Voxel Terrain System

I just opened the .jar file and added the missing extension, now it is running fine on my GeForce GTX 670MX.

Alright thanks for everyone’s help!
Here is the updated version:

I set the version to glsl110 and I added the extension at the top of the fragment shader.
Lets hope this one works :facepalm:

Before I’ve added
#extension GL_EXT_gpu_shader4 : enable
and got this error:

and with your new upload I get this:

Since you are using texture arrays why don’t you stick with OGL 3+?

@Neomex sorry for the trouble! I’ll get a nvidia card at some point this summer so we wont have to go through this >.<

Okay I just changed the glsl version to 150. I also turned off shadows in case that was the problem >.>
From now on I’ll try to test on more hardware before posting demo’s. Anyone know of a hardware simulator? So I can at least see if this will compile on different hardware?

Here’s the new jar. You can just replace it with the old jar:

As always, just show me the error and I’ll do my best :cry:

Also does anyone know how to pack the jar differently in eclipse so it doesn’t pack the assets inside the jar itself?

Yeah, it will take us a while to debug it this way… :wink:

I’m not 100% sure but I think you would have to buy emulation system. (like this: http://www.mentor.com/products/fv/emulation-systems/ )

@Neomex 4th times the charm? I’m only fixing the error. I’m hoping it will compile despite all the warnings :-/
Btw I started reading the cubical marching squares paper in depth. I’ll probably attempt an implementation tonight.

Here’s the new jar :facepalm:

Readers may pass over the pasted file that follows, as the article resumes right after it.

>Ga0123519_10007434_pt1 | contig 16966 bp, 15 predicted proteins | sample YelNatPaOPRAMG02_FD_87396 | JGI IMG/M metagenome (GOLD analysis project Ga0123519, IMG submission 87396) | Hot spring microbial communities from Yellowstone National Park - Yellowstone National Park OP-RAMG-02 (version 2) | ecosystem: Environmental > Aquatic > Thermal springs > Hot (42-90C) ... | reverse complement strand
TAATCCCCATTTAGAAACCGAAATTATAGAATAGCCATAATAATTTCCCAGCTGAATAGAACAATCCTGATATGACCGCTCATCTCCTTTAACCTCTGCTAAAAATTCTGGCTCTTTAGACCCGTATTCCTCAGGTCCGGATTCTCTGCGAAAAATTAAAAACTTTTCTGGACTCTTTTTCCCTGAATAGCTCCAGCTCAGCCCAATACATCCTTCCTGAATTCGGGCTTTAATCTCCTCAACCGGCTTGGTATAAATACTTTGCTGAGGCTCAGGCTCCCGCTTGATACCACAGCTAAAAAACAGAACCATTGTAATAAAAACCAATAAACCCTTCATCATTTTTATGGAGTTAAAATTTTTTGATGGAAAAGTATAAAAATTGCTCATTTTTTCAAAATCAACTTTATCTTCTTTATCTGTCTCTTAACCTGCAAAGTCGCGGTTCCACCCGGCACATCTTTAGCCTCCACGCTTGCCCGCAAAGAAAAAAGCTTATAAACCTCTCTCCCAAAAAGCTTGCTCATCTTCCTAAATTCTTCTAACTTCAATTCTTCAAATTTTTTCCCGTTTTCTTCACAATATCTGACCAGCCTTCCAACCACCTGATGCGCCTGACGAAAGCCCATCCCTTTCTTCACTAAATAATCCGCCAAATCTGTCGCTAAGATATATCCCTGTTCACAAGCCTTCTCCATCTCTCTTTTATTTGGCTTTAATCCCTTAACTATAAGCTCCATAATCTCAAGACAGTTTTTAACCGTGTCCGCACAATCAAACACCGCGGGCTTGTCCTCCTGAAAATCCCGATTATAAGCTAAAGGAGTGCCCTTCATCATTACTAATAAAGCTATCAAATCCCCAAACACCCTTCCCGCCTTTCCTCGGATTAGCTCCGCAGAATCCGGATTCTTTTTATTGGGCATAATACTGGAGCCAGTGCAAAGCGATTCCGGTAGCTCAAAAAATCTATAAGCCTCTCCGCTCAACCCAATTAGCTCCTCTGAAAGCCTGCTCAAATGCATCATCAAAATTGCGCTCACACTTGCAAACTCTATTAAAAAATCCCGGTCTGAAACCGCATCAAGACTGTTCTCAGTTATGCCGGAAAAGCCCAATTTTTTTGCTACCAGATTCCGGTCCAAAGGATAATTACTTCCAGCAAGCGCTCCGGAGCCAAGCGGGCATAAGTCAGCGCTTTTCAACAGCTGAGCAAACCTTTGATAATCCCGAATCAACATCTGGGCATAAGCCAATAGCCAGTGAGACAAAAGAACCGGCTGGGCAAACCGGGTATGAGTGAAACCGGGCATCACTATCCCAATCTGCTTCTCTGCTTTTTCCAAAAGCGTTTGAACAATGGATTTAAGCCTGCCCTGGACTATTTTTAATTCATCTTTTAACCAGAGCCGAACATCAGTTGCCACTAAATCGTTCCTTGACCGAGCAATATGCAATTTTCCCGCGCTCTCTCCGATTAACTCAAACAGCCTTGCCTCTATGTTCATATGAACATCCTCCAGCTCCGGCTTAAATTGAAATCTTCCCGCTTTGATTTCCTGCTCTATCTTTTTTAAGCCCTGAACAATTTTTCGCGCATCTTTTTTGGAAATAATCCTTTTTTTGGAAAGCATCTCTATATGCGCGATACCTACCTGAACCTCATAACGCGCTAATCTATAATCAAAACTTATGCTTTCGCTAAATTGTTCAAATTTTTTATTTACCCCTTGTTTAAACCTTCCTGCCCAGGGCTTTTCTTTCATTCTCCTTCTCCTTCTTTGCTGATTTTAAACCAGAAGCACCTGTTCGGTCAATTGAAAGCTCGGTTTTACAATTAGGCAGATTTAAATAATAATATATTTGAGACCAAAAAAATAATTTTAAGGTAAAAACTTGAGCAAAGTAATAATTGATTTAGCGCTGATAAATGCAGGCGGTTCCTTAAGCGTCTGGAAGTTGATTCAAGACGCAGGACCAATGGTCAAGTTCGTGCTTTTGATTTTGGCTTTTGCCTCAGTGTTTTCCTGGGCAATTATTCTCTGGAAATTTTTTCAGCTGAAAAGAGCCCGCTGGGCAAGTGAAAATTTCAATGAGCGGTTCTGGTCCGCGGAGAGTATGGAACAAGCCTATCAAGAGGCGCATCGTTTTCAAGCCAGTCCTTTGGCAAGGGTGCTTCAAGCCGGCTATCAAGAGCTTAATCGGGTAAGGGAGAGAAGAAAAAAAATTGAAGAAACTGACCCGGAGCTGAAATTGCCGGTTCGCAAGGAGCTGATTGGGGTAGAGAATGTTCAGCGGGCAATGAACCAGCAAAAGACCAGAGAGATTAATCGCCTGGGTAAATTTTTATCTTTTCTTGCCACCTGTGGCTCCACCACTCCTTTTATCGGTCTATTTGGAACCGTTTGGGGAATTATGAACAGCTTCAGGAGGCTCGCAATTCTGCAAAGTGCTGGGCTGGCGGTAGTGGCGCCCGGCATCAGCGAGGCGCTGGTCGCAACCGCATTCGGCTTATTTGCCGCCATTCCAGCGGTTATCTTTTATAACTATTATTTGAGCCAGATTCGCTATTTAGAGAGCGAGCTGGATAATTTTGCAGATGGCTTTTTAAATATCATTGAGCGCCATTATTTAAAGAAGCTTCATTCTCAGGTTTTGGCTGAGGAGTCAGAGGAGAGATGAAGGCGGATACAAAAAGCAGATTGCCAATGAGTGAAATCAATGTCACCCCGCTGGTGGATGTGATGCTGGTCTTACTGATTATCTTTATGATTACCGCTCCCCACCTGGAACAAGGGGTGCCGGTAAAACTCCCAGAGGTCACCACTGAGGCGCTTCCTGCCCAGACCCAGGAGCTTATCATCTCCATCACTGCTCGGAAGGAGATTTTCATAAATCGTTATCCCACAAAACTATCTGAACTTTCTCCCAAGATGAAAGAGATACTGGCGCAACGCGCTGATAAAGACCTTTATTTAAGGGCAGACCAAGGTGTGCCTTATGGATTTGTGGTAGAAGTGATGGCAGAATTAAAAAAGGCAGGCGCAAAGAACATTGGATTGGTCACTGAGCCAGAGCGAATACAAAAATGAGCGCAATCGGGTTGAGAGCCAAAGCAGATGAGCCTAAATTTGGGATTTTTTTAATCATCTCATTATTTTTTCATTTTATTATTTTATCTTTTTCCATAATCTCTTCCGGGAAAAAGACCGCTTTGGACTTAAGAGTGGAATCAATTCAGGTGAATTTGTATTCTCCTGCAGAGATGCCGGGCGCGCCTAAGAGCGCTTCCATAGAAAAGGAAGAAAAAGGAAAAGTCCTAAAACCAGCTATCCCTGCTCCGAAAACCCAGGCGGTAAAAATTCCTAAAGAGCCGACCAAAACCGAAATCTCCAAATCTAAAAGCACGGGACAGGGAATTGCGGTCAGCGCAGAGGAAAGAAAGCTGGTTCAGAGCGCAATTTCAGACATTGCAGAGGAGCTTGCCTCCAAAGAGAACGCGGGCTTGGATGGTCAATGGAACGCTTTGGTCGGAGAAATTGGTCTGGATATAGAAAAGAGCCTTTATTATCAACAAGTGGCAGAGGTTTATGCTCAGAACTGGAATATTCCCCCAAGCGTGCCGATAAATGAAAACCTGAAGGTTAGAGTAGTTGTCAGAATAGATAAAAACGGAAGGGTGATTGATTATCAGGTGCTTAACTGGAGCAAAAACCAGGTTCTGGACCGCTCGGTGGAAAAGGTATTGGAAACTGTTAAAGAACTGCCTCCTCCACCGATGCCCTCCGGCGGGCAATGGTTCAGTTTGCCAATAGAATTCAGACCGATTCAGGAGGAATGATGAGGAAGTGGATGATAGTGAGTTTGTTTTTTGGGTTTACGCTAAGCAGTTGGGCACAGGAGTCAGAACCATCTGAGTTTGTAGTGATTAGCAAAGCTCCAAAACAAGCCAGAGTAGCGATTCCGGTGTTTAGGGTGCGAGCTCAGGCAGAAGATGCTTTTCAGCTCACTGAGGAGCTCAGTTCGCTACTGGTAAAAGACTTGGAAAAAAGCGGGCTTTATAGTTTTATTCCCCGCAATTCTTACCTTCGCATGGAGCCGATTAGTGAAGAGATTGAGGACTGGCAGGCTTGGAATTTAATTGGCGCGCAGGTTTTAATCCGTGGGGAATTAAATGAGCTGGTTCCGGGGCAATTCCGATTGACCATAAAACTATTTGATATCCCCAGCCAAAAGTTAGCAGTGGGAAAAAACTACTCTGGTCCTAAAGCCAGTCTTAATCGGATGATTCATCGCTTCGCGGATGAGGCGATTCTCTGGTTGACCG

Ah, this time it worked! :smiley:

Good luck on CMS.

I think it would be a good idea to add mesh simplifier later on, atleast for flat surfaces. Though even with flat surface you would still need to take multiple materials into consideration (I think)

@jesusmb1995 said: I tried to run the demo in a Intel GPU (I have switchable graphics [Intel and ATI]): Uncaught exception thrown in Thread[LW]GL Renderer Thread,5,main]

UnsupportedOperationException: No default technique on material ‘Simple’ is supported by the video hardware. The caps [GLSL150] are required.


I have Intel and Nvidia and I got the same error with intel graphics . Also I can’t switch to Nivdia if I run the jar , in the future could you provide an exe ? :slight_smile: thanks .
@relucri said: I have Intel and Nvidia and I got the same error with intel graphics . Also I can't switch to Nivdia if I run the jar , in the future could you provide an exe ? :) thanks .

Just choose the javaw.exe in the nvidia settings. System then should run all java programs via graphics card.

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Oh yes , I didn’t thought about that :smiley: , but still same error… Anyway thanks @X-Ray-Jin